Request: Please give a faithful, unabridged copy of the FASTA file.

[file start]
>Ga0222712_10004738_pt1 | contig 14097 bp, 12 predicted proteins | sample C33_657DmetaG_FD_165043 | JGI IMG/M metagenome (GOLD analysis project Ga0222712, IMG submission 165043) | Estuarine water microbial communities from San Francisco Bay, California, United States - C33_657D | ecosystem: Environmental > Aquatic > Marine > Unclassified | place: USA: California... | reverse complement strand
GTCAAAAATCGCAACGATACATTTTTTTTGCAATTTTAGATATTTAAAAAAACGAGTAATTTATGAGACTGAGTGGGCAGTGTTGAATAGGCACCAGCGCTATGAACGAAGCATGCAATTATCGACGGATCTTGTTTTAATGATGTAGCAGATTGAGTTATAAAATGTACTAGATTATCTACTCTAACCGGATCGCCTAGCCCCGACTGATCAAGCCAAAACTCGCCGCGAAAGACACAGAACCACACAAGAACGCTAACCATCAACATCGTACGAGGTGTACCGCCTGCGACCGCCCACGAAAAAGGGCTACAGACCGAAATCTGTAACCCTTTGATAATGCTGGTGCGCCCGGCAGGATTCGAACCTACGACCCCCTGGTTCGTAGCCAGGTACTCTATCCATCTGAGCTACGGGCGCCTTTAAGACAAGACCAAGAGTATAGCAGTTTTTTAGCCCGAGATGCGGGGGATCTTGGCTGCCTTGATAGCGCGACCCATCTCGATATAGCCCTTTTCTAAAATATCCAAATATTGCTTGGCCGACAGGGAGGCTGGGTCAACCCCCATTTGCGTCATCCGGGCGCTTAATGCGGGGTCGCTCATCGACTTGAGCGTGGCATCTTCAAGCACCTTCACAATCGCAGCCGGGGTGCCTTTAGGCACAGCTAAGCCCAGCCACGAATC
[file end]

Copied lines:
>Ga0222712_10004738_pt1 | contig 14097 bp, 12 predicted proteins | sample C33_657DmetaG_FD_165043 | JGI IMG/M metagenome (GOLD analysis project Ga0222712, IMG submission 165043) | Estuarine water microbial communities from San Francisco Bay, California, United States - C33_657D | ecosystem: Environmental > Aquatic > Marine > Unclassified | place: USA: California... | reverse complement strand
GTCAAAAATCGCAACGATACATTTTTTTTGCAATTTTAGATATTTAAAAAAACGAGTAATTTATGAGACTGAGTGGGCAGTGTTGAATAGGCACCAGCGCTATGAACGAAGCATGCAATTATCGACGGATCTTGTTTTAATGATGTAGCAGATTGAGTTATAAAATGTACTAGATTATCTACTCTAACCGGATCGCCTAGCCCCGACTGATCAAGCCAAAACTCGCCGCGAAAGACACAGAACCACACAAGAACGCTAACCATCAACATCGTACGAGGTGTACCGCCTGCGACCGCCCACGAAAAAGGGCTACAGACCGAAATCTGTAACCCTTTGATAATGCTGGTGCGCCCGGCAGGATTCGAACCTACGACCCCCTGGTTCGTAGCCAGGTACTCTATCCATCTGAGCTACGGGCGCCTTTAAGACAAGACCAAGAGTATAGCAGTTTTTTAGCCCGAGATGCGGGGGATCTTGGCTGCCTTGATAGCGCGACCCATCTCGATATAGCCCTTTTCTAAAATATCCAAATATTGCTTGGCCGACAGGGAGGCTGGGTCAACCCCCATTTGCGTCATCCGGGCGCTTAATGCGGGGTCGCTCATCGACTTGAGCGTGGCATCTTCAAGCACCTTCACAATCGCAGCCGGGGTGCCTTTAGGCACAGCTAAGCCCAGCCACGAATC